US probes racism Sikh deaths

US probes racism Sikh deaths

US probes racism Sikh deaths

Sikhs participate during a prayer vigil at the Sikh Religious Society temple in Palatine. A gunman killed six Sikhs at a temple. AP photo

A gunman who killed six worshippers at a Wisconsin Sikh temple played in white supremacist heavy metal bands and posted frequent comments on Internet forums for skinheads, repeatedly exhorting members to act more decisively to support their cause, according to Internet records.

“If you want to meet people, get involved and become active,” Wade Michael Page wrote last year, “stop hiding behind the computer or making excuses.” A day after Page’s Aug. 5 rampage, authorities were trying to determine if the 40-year-old Army veteran was taking his own advice when he opened fire on total strangers at the gurdwara. Detectives said it might be impossible to know for sure, but material left on the Internet, as well as a checkered Army career, suggested he was a white supremacist who wanted to see his beliefs advanced with action. Page, who was shot to death by police, described himself as a member of the “Hammerskins Nation,” a skinhead group rooted in Texas with branches in Australia and Canada, according to the SITE Monitoring Service, a Maryland-based private intelligence firm that searches the Internet for extremist activity. Between March 2010 and the middle of this year, Page posted 250 messages on one skinhead site and appeared eager to recruit others, according to the Associated Press. In March 2011, he advertised a “family friendly” barbecue in North Carolina, imploring others to attend. In an April message, Page said: “Passive submission is indirect support to the oppressors. Stand up for yourself and live the 14 words,” a reference to a common white supremacist mantra.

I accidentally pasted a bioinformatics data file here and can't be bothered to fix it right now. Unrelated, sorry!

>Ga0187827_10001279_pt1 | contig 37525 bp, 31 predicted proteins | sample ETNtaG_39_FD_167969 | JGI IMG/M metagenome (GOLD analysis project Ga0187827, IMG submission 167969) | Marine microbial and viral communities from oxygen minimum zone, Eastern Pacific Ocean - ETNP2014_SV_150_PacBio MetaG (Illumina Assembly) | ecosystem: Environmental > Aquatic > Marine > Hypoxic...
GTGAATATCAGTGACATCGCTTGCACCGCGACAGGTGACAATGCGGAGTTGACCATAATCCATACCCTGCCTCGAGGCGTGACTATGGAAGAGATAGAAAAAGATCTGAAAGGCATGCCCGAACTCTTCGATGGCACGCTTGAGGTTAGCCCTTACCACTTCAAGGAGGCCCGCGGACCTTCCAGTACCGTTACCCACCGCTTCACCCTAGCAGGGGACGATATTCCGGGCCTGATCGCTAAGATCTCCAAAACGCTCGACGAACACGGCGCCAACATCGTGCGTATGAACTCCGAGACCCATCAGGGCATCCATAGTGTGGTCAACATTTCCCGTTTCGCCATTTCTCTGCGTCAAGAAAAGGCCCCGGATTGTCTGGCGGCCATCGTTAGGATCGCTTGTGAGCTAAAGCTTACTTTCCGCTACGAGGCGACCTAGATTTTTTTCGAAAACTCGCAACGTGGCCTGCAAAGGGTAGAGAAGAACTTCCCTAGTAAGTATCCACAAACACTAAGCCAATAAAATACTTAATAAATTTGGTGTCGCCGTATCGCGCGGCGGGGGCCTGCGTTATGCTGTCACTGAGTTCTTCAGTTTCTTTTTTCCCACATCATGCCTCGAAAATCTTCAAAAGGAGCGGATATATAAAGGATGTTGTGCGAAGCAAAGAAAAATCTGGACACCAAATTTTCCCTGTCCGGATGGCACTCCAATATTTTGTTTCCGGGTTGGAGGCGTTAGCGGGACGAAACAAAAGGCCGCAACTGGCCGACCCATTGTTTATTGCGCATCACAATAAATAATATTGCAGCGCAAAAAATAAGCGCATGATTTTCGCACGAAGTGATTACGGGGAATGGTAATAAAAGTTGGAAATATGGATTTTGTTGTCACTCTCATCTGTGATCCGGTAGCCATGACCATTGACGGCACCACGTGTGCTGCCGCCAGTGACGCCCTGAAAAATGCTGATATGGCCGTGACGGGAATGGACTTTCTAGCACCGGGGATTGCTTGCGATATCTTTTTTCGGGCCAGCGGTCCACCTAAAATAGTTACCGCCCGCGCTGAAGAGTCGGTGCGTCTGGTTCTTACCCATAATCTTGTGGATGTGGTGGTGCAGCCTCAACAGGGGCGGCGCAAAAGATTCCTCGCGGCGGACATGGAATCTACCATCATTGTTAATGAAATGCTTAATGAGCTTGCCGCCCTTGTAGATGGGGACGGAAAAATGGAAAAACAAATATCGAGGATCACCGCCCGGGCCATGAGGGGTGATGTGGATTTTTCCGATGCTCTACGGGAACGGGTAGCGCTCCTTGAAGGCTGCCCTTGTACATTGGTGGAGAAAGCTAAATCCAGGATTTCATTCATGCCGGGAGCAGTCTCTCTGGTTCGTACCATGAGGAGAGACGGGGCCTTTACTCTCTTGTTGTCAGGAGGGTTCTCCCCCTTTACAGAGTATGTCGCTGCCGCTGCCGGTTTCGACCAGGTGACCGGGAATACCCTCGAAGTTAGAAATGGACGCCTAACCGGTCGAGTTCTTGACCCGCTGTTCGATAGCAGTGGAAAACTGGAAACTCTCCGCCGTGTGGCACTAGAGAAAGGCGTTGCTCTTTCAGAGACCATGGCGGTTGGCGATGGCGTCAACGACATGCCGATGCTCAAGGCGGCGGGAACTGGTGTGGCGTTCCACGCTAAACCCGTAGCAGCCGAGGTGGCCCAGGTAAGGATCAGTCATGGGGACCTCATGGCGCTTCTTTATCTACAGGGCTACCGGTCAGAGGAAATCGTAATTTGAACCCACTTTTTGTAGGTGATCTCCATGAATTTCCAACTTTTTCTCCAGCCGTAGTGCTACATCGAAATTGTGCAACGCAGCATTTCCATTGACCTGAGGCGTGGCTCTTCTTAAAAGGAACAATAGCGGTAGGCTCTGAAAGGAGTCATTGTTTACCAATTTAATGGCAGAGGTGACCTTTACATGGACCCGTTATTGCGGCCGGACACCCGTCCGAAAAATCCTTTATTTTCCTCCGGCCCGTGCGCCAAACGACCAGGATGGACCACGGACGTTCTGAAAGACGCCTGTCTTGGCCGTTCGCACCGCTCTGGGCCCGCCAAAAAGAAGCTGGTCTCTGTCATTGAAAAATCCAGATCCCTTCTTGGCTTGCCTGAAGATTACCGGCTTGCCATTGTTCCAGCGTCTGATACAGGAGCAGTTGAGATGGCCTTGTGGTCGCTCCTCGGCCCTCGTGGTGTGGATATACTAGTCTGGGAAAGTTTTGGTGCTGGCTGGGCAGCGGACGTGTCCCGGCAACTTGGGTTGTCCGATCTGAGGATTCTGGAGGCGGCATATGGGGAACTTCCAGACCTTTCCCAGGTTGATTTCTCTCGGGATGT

The bald, heavily tattooed bassist trained in psychological warfare before he was demoted and discharged from the Army more than a decade ago. After leaving the military, he became active in the obscure underworld of white supremacist music, playing in bands with names such as Definite Hate and End Apathy.

Message from Obama

Mark Potok, a senior fellow at the Southern Poverty Law Center, a nonprofit civil rights organization in Montgomery, Alabama, described Page as a “frustrated neo-Nazi” whose bands’ sinister-sounding names seemed to “reflect what he went out and actually did.” Their lyrics talked about genocide against Jews and other minorities.

U.S. President Barack Obama said mass killings, like the one at the Sikh temple, were happening with “too much regularity” and should prompt soul searching by all Americans on ways to reduce gun violence.